Customs in Germany

Germany is one of the most advanced countries in Europe, not to say that it is the most advanced of all along with England. It is not that it is a tourist powerhouse like Spain or France, but thanks to its most important cities it manages to convince hundreds of thousands of people every year, the same can be said of its most beautiful villages , some of which are truly spectacular. .

If you are going to visit Germany for holidays or are thinking of going to live there to find work, it is worth knowing the most deeply-rooted customs and traditions of the country, which I will talk about next in this article.

Beer is sacred

Don’t be surprised that beer costs about the same as water. There it is the national drink thanks to a multitude of brands such as Paulaner, which is originally from Munich. It is not uncommon to see people ordering a liter of beer for lunch or dinner.

Distance and few hugs

Germans are not like Spaniards or South Americans. They find it more difficult to get closer to other people when having a conversation, while hugging is something that is rather reserved for very close family and friends. For this reason, they usually greet each other by shaking hands.



They are not British, but they like British punctuality . It is very frowned upon for someone to arrive before or after the scheduled time for an appointment.


Germans love to recycle because they are so conscientious. What’s more, since the garbage is collected there every two weeks approximately, the containers are thoroughly washed before throwing them away to avoid bad odors.



Taxi drivers and hairdressers usually get good tips. In hotels and restaurants that does not happen, since they include a 10% service expense reflected in the bill.


The main meal is lunch , although the breakfasts are not short. Sausages ( Bratwurst ), honey buns and cold cuts are very common in Germany.


The best known festivals in this Central European country are the Cologne Carnival and Oktoberfest , although each region celebrates its festivals.



There, December 5 is a very important date, since it is when Nikolaus , the German Santa Claus, arrives at the houses. She often leaves candy, trinkets, and gifts in children’s shoes. Of course, he also whips children who have not behaved well with his sack, something that in southern Germany is a thing of Krampus, the Christmas demon.


Formerly it was said that women should stick to the « 3 K «: Kinder (children), Kirche (church) and Küche (kitchen). Today, luckily, things have changed a lot and women occupy important positions in companies. In fact, Angela Merkel has been the Chancellor of Germany since 2005.


When you go to a restaurant, do not sit at a table with a sign with the word Stammtisch on it , as it is reserved for regular customers. The " bon appetit " is desired with a gutten appetit and to toast you can use Zum Wohl! or Prost! , although it is true that the latter is the most frequent when it comes to toasting with beer.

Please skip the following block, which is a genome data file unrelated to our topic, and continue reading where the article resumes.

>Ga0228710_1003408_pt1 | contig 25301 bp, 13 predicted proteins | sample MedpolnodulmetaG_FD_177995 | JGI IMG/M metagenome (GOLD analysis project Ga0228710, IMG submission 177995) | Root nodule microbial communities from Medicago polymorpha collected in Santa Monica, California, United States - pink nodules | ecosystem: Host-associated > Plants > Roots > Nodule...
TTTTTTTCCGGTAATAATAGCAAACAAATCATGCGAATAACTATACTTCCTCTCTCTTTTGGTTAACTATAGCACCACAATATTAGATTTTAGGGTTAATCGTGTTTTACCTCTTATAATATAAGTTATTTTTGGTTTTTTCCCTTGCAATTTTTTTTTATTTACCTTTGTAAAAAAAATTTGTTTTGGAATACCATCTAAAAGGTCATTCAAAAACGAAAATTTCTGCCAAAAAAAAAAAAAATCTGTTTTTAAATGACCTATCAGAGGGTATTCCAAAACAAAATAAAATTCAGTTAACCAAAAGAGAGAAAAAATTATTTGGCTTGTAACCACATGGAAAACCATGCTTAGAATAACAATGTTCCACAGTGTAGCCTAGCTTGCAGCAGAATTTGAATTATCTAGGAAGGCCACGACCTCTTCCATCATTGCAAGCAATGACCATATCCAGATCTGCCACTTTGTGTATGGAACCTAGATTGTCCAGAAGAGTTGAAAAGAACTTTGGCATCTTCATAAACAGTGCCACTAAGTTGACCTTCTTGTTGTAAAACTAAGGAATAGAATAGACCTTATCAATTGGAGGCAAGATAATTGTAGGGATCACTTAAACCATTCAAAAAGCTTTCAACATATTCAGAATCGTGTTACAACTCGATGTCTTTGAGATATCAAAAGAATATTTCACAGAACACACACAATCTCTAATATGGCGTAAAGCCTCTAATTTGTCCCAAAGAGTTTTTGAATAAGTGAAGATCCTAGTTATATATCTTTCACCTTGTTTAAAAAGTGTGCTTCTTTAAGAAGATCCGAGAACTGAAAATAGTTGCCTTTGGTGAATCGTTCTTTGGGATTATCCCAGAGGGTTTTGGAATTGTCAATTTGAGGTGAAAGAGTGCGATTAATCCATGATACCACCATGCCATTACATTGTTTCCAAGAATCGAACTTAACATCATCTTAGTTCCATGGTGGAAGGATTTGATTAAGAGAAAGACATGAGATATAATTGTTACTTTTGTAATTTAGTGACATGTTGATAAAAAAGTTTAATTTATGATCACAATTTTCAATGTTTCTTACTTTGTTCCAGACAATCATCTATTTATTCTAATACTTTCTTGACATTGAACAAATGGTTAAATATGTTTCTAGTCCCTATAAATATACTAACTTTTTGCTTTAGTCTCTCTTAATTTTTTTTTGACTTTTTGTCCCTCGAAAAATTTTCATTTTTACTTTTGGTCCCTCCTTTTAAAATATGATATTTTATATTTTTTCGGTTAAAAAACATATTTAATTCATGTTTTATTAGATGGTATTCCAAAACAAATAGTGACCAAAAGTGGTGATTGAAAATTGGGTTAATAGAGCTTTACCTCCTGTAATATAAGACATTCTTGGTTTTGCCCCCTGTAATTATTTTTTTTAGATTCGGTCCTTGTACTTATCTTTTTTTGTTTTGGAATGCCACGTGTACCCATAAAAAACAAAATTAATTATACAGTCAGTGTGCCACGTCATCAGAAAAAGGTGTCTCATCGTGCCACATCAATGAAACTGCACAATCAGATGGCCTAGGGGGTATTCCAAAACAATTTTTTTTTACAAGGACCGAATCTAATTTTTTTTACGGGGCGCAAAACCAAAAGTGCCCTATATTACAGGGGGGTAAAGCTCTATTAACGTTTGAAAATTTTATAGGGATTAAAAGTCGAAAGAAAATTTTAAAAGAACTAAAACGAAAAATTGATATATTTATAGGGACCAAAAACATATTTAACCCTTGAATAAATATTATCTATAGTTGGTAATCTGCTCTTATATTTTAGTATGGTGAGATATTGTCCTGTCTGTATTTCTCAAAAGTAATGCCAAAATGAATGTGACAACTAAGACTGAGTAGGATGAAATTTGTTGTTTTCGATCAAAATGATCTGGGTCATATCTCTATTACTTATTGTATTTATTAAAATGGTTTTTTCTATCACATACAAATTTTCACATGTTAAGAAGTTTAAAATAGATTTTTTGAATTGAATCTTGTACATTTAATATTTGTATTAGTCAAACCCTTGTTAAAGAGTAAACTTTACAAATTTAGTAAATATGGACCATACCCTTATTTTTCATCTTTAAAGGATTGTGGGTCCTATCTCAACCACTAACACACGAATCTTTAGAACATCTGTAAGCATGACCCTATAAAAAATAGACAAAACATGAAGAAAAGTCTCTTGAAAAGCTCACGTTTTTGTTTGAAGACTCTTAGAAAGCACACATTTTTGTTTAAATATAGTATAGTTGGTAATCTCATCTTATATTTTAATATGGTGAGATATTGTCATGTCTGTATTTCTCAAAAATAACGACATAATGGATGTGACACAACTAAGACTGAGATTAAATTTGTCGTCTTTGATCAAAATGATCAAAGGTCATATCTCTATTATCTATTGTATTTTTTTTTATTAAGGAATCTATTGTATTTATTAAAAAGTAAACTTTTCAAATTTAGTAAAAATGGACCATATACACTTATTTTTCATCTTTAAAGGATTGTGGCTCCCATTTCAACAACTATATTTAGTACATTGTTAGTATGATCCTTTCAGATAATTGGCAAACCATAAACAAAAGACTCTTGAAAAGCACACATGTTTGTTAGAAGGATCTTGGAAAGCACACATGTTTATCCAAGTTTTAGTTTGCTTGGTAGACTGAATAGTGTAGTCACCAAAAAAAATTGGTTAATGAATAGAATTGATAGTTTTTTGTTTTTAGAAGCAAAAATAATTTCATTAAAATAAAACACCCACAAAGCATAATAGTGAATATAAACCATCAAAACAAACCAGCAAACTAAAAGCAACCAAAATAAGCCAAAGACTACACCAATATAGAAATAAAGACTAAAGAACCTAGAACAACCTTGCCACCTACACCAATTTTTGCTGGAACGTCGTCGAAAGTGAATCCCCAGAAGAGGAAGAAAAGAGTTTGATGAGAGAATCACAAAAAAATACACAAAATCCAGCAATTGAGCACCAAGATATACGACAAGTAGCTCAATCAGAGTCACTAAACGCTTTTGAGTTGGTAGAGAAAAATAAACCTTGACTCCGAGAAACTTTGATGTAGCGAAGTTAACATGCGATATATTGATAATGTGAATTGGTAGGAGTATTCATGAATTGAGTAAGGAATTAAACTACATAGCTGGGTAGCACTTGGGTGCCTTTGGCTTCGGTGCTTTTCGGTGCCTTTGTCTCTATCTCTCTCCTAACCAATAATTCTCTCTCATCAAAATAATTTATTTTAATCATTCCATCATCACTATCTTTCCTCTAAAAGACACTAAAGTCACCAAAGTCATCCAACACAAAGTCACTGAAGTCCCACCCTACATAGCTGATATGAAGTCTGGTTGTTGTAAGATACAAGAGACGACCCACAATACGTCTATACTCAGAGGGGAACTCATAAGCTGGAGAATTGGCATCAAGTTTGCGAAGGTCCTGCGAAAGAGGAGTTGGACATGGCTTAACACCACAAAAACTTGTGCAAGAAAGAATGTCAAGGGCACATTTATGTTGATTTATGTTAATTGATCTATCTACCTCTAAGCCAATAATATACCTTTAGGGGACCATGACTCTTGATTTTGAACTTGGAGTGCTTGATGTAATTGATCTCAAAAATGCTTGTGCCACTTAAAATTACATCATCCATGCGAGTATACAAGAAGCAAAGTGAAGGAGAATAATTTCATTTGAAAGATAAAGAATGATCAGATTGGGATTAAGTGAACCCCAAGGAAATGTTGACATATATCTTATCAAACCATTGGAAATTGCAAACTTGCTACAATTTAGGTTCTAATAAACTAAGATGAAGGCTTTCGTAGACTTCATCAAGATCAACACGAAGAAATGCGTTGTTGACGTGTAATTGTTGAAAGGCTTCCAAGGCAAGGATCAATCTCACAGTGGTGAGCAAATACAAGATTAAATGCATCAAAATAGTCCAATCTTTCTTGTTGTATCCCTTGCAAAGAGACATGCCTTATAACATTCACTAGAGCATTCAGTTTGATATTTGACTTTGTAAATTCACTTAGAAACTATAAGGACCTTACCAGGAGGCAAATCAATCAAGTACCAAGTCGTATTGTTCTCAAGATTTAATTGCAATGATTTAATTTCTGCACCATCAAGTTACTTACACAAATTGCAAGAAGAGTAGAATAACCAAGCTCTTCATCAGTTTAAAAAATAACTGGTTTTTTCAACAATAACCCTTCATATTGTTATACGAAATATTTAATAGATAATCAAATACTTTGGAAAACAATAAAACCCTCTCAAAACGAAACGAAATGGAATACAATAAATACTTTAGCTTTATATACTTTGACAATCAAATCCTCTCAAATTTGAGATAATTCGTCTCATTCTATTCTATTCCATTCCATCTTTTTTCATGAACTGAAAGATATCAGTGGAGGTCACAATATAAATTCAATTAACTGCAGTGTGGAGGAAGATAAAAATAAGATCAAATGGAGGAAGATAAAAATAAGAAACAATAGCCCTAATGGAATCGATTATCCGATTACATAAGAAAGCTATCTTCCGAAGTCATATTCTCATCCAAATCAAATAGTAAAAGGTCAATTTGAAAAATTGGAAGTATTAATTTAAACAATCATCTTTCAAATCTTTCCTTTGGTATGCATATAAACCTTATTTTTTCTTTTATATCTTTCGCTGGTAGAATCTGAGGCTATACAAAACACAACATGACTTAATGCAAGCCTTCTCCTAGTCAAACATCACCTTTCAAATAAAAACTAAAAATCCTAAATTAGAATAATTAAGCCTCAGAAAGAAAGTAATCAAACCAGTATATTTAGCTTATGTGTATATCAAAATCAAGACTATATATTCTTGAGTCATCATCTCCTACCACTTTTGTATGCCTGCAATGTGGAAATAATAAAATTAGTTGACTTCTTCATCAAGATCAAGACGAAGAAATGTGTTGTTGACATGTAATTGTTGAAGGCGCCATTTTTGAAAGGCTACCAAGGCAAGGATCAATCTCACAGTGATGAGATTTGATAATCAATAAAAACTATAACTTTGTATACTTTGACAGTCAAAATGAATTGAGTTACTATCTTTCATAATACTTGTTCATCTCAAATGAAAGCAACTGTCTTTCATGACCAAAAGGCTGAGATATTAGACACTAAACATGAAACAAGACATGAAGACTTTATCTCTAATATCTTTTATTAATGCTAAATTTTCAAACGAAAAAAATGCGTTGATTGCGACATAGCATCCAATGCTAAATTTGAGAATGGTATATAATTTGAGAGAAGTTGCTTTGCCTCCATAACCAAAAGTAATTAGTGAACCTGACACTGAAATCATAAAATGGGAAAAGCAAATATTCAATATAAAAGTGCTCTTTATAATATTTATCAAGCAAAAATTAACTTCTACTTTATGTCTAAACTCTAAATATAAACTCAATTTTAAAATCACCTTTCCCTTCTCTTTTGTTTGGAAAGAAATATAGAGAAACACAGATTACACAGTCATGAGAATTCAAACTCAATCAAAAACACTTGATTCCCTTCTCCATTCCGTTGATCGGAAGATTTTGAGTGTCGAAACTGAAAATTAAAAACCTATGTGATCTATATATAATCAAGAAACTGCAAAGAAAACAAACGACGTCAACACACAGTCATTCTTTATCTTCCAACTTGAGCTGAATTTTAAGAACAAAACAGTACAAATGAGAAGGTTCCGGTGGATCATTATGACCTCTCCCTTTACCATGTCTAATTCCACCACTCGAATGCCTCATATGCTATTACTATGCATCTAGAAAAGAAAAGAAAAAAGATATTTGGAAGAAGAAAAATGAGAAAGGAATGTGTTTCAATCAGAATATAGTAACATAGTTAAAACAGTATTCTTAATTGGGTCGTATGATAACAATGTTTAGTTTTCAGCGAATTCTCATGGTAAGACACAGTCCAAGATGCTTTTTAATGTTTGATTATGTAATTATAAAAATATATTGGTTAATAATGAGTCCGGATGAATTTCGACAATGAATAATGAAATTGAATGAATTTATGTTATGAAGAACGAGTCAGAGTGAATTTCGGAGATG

Valentine’s Day

On February 14, Valentine’s Day, lovers give each other a pig that can be made of chocolate. It is not as rewarding as a massage or a jewel, but they say it brings luck.


Before the wedding, the Polterabend arrives, a party that anyone can attend and where dishes are broken. The couple must pick up the pieces that are on the floor to show that they know how to work as a team . Something similar, and no less laborious, is the tradition of cutting a log with a double-handled saw once they are married. Doing so is supposed to make it clear that you are willing to overcome all kinds of difficulties as a marriage.

New Years Eve and New Years

It is strange, but in Germany they usually say goodbye to the year by watching Dinner for one , a British short film that describes a woman’s 90th birthday. It first aired in 1963 and has not stopped broadcasting ever since. Without going any further, more than one television station gets on the bandwagon every December 31 to ensure a good audience share.

New Year’s Eve, as in many other places in the world, is celebrated with fireworks. In Berlin, just as in Madrid they go to the Puerta del Sol, they meet at the Brandenburg Gate .



It arrived in Germany about 15 years ago and is celebrated as in other parts of the world, with children dressed up and saying “ Süßes oder Saures? " (Trick or Treating?). A good plan is to go to Frankenstein Castle , which is about 45 kilometers from Frankfurt.


The most exceptional thing happens when you turn 30 and you are single. In that case, you have to go to pass the broom through the stairs of the town hall to make it gleaming. All this while friends do not stop dumping garbage until a girl kisses the birthday boy, who only then can stop sweeping.


There are many garments, since in each region one type of dress or suit is popular. One of the most famous is the Dirndl that is seen from the south, while in the areas closest to the Alps it is common to see men with the Lederhose , which is a leather pants with suspenders that you can see in the image that shown below.



When it comes to doing business, they do not address people by first name, but use their last name or title as a sign of respect . The most curious thing of all is what happens when a meeting ends in which everything has gone very well, since instead of clapping they use the knuckles of their hands to hit the table where they have met.

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